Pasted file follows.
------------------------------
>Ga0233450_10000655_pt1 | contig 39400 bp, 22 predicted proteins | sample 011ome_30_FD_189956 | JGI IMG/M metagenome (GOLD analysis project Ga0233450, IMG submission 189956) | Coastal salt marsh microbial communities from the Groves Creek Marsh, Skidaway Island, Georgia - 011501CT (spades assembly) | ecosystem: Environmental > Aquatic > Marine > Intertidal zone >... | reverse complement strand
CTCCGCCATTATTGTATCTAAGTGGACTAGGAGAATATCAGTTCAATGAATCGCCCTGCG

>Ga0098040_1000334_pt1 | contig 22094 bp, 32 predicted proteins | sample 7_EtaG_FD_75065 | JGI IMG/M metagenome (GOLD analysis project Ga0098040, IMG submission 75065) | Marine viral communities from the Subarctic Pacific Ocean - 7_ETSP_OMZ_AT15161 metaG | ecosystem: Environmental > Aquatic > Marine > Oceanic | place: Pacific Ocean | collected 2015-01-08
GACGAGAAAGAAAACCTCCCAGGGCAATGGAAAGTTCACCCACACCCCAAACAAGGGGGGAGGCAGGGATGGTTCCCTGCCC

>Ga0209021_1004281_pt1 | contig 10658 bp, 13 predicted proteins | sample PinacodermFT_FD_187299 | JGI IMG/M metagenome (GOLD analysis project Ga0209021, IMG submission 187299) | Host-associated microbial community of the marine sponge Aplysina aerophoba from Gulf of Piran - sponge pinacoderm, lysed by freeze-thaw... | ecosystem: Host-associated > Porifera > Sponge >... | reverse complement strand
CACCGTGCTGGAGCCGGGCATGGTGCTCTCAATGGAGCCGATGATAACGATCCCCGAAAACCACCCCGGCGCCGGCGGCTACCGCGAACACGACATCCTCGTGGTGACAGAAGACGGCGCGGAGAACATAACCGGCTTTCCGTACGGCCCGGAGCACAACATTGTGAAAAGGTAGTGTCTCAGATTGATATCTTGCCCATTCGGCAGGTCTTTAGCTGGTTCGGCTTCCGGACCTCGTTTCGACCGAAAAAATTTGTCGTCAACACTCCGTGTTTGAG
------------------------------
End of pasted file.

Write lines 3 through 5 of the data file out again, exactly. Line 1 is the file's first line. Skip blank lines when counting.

>Ga0098040_1000334_pt1 | contig 22094 bp, 32 predicted proteins | sample 7_EtaG_FD_75065 | JGI IMG/M metagenome (GOLD analysis project Ga0098040, IMG submission 75065) | Marine viral communities from the Subarctic Pacific Ocean - 7_ETSP_OMZ_AT15161 metaG | ecosystem: Environmental > Aquatic > Marine > Oceanic | place: Pacific Ocean | collected 2015-01-08
GACGAGAAAGAAAACCTCCCAGGGCAATGGAAAGTTCACCCACACCCCAAACAAGGGGGGAGGCAGGGATGGTTCCCTGCCC

>Ga0209021_1004281_pt1 | contig 10658 bp, 13 predicted proteins | sample PinacodermFT_FD_187299 | JGI IMG/M metagenome (GOLD analysis project Ga0209021, IMG submission 187299) | Host-associated microbial community of the marine sponge Aplysina aerophoba from Gulf of Piran - sponge pinacoderm, lysed by freeze-thaw... | ecosystem: Host-associated > Porifera > Sponge >... | reverse complement strand